This story is one of my favorites from John. The Samaritan woman is an interesting contrast to Nicodemus, who we read about last week. He is the one who comes in the darkness to see Jesus in secret. In contrast, the woman is portrayed as one who has come to the light. This woman interacts with Jesus at high noon, out in the open. Nicodemus came in hiding and left in silence. This woman comes in the daylight and leaves proclaiming the Lordship of Jesus.
This morning I want to reflect on two things, what the story says about Jesus and what the story says about the woman at the well.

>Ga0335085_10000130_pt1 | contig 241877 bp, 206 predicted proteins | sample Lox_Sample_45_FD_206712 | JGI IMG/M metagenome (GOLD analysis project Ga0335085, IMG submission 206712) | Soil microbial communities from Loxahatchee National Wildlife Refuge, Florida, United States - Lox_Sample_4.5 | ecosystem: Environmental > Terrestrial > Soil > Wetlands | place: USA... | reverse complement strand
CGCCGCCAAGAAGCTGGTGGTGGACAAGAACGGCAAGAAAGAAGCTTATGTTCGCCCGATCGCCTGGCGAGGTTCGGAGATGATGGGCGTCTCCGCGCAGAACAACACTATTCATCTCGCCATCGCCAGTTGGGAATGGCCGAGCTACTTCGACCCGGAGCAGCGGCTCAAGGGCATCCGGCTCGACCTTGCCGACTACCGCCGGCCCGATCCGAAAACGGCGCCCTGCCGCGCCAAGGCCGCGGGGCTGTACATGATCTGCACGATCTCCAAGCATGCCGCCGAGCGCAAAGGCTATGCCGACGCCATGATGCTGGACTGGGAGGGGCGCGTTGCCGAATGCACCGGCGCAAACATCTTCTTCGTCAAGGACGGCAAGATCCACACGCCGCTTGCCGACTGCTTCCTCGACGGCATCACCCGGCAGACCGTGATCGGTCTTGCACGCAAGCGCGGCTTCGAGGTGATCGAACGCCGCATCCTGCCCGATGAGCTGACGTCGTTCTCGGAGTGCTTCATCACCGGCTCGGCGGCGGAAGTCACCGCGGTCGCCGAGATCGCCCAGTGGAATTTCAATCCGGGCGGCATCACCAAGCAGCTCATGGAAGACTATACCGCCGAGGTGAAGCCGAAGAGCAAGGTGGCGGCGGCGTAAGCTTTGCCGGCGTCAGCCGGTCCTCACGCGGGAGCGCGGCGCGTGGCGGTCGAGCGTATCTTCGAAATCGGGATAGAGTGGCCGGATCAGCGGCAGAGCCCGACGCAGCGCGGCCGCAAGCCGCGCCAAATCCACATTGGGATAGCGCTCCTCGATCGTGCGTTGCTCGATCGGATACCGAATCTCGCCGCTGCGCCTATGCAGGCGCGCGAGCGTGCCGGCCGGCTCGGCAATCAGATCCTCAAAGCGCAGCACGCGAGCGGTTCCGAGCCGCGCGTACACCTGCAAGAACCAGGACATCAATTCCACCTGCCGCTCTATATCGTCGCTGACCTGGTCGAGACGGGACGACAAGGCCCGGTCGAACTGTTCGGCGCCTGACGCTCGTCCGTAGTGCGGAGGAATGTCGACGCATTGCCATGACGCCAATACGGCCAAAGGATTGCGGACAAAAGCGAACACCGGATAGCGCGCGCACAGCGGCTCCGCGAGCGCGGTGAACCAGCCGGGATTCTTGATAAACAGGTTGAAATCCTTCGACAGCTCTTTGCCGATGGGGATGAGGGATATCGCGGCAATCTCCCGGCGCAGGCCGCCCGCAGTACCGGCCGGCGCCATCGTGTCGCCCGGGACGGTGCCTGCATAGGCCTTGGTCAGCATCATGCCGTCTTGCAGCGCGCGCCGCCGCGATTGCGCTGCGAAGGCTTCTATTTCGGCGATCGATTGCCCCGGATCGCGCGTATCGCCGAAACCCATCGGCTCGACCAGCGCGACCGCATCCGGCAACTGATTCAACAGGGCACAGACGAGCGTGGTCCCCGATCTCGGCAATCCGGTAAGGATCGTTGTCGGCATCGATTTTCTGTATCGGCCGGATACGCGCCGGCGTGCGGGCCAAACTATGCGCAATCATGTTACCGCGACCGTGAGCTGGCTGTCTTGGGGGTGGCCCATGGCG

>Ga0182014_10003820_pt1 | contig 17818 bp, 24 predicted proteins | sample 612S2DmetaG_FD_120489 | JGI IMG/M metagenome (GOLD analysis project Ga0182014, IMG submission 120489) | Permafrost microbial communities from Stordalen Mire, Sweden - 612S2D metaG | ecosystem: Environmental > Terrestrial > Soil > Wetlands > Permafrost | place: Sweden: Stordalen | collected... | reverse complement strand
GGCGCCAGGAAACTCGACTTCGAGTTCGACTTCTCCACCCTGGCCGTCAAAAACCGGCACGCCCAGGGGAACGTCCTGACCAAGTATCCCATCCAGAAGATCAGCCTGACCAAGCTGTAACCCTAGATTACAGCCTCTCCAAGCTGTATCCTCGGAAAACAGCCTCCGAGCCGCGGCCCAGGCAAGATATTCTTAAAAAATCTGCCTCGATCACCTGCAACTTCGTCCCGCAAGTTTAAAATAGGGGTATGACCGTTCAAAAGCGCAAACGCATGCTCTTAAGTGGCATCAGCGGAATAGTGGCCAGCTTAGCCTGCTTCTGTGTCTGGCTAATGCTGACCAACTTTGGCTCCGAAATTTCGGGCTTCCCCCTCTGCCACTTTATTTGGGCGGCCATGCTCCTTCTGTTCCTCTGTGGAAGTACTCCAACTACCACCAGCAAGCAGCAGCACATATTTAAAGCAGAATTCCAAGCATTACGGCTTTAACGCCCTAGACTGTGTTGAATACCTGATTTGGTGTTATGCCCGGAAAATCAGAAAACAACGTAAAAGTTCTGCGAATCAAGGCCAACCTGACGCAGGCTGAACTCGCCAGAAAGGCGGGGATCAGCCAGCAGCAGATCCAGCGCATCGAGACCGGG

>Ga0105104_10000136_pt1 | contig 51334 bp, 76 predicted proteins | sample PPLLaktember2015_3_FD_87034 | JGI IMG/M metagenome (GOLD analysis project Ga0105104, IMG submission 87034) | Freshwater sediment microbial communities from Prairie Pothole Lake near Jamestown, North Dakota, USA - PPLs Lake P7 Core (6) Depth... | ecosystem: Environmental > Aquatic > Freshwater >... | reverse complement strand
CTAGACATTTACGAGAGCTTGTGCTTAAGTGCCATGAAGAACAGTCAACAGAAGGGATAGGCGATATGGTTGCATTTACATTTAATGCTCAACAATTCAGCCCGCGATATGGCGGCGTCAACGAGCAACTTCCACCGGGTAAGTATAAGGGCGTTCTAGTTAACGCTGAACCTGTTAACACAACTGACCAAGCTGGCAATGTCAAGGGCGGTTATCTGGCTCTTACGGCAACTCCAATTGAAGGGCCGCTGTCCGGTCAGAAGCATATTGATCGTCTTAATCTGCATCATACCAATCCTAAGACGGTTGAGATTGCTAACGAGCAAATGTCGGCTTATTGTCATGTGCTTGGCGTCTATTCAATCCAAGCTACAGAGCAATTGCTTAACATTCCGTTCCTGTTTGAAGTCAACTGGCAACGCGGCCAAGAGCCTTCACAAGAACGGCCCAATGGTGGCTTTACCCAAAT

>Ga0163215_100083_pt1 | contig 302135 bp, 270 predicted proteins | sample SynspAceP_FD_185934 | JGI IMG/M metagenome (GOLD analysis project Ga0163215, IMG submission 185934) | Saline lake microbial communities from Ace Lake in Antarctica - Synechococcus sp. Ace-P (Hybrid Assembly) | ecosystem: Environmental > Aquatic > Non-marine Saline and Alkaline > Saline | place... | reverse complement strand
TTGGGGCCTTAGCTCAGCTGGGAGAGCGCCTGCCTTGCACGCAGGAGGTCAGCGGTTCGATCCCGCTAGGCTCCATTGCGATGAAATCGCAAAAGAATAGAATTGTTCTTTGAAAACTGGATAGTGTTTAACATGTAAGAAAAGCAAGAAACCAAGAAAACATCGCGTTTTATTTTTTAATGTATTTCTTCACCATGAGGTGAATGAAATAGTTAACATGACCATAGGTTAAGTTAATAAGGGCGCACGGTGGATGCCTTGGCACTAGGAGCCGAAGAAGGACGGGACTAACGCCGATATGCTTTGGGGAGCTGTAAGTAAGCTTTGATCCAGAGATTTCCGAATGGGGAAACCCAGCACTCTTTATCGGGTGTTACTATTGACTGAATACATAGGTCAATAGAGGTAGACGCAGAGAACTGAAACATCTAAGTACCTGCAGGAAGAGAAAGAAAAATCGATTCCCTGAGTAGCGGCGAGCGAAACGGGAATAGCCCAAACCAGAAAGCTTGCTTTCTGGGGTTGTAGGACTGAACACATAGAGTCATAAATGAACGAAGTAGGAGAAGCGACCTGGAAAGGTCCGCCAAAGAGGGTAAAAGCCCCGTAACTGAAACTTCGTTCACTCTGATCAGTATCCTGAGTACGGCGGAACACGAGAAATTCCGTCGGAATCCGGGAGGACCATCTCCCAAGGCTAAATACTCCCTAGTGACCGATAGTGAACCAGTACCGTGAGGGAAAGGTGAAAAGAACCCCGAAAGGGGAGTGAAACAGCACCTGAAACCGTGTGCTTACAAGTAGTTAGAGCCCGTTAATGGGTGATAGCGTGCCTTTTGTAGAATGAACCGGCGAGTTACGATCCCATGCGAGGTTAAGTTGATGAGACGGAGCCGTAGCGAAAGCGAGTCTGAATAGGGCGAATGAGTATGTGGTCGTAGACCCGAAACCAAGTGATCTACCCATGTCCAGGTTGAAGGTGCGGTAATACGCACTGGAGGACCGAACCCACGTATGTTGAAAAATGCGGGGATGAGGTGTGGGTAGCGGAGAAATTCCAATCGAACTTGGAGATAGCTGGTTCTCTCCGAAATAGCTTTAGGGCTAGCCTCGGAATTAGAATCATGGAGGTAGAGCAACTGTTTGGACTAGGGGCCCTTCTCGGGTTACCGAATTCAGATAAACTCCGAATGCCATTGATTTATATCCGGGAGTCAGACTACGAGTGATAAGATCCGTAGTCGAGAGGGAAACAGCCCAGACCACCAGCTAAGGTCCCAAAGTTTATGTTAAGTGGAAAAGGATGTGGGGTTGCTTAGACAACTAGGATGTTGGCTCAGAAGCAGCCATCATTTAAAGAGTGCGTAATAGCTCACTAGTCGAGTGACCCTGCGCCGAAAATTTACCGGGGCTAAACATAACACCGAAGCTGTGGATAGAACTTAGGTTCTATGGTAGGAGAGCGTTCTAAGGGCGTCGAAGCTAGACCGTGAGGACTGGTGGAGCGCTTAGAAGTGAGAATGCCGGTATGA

First, what does this story say about Jesus? One, that he will go anywhere and do anything to rescue one of his sheep. You can’t read this story without marveling at Jesus’ willingness to ignore the propriety of the culture in those days. A Jew didn’t associate with Samaritans because Samaritans were half Assyrian conqueror and half Jewish. Secondly, they worshiped on Mt. Gerazim rather than in Jerusalem. Not only that, it was unthinkable for a Jewish man to openly talk to a Samaritan woman. A single Jewish man wasn’t supposed to talk to any woman, much less a Samaritan. Not only was it bad enough that he talked to a Samaritan woman, she was a loose Samaritan woman at that. Jesus went out of his way to ignore the religious and cultural barriers to offer her living water. The woman was probably confused at first and may have even thought Jesus was looking for a date. A well was a common place to meet people. Don’t forget Jacob himself found his wife at this very well. And when Jesus asked about her husband, and she said, ‘I have no husband,’ she may have been giving him an invitation. But that was not Jesus intent. He broke all rules of the religiously correct to reach into this woman’s world and heal her. His intent was to change her life—to bring her freedom.